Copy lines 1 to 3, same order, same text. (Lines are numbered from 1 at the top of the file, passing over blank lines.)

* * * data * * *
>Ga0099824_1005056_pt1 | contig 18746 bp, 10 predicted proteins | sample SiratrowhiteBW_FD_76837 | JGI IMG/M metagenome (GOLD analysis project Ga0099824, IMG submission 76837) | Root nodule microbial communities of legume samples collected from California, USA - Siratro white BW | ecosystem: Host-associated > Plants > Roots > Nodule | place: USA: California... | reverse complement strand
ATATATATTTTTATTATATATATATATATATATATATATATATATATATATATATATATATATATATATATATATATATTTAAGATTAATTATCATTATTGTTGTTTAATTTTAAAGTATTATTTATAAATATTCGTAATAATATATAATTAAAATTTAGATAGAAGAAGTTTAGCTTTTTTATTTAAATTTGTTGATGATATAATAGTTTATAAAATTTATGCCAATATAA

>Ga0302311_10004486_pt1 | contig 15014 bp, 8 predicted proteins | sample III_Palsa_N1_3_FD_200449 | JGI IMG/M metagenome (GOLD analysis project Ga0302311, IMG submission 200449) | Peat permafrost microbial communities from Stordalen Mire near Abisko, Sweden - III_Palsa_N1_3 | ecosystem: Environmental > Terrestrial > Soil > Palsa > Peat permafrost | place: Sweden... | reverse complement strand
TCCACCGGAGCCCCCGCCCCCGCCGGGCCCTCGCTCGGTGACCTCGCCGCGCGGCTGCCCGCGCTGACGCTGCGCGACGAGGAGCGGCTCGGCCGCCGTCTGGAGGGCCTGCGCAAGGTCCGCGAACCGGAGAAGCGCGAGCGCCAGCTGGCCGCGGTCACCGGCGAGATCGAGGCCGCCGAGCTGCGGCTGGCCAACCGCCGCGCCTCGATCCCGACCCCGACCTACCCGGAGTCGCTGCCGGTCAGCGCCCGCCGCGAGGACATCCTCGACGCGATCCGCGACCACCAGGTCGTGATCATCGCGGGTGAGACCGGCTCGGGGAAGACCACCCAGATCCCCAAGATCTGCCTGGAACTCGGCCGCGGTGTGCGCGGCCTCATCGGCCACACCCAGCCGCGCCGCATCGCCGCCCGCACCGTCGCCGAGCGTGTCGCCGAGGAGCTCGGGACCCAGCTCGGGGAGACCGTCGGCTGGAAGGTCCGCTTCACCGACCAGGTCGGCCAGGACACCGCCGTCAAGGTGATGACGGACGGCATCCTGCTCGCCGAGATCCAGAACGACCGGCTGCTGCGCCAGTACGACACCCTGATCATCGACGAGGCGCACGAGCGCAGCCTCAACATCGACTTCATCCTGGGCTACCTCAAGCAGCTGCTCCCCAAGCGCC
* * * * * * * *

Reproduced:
>Ga0099824_1005056_pt1 | contig 18746 bp, 10 predicted proteins | sample SiratrowhiteBW_FD_76837 | JGI IMG/M metagenome (GOLD analysis project Ga0099824, IMG submission 76837) | Root nodule microbial communities of legume samples collected from California, USA - Siratro white BW | ecosystem: Host-associated > Plants > Roots > Nodule | place: USA: California... | reverse complement strand
ATATATATTTTTATTATATATATATATATATATATATATATATATATATATATATATATATATATATATATATATATATTTAAGATTAATTATCATTATTGTTGTTTAATTTTAAAGTATTATTTATAAATATTCGTAATAATATATAATTAAAATTTAGATAGAAGAAGTTTAGCTTTTTTATTTAAATTTGTTGATGATATAATAGTTTATAAAATTTATGCCAATATAA

>Ga0302311_10004486_pt1 | contig 15014 bp, 8 predicted proteins | sample III_Palsa_N1_3_FD_200449 | JGI IMG/M metagenome (GOLD analysis project Ga0302311, IMG submission 200449) | Peat permafrost microbial communities from Stordalen Mire near Abisko, Sweden - III_Palsa_N1_3 | ecosystem: Environmental > Terrestrial > Soil > Palsa > Peat permafrost | place: Sweden... | reverse complement strand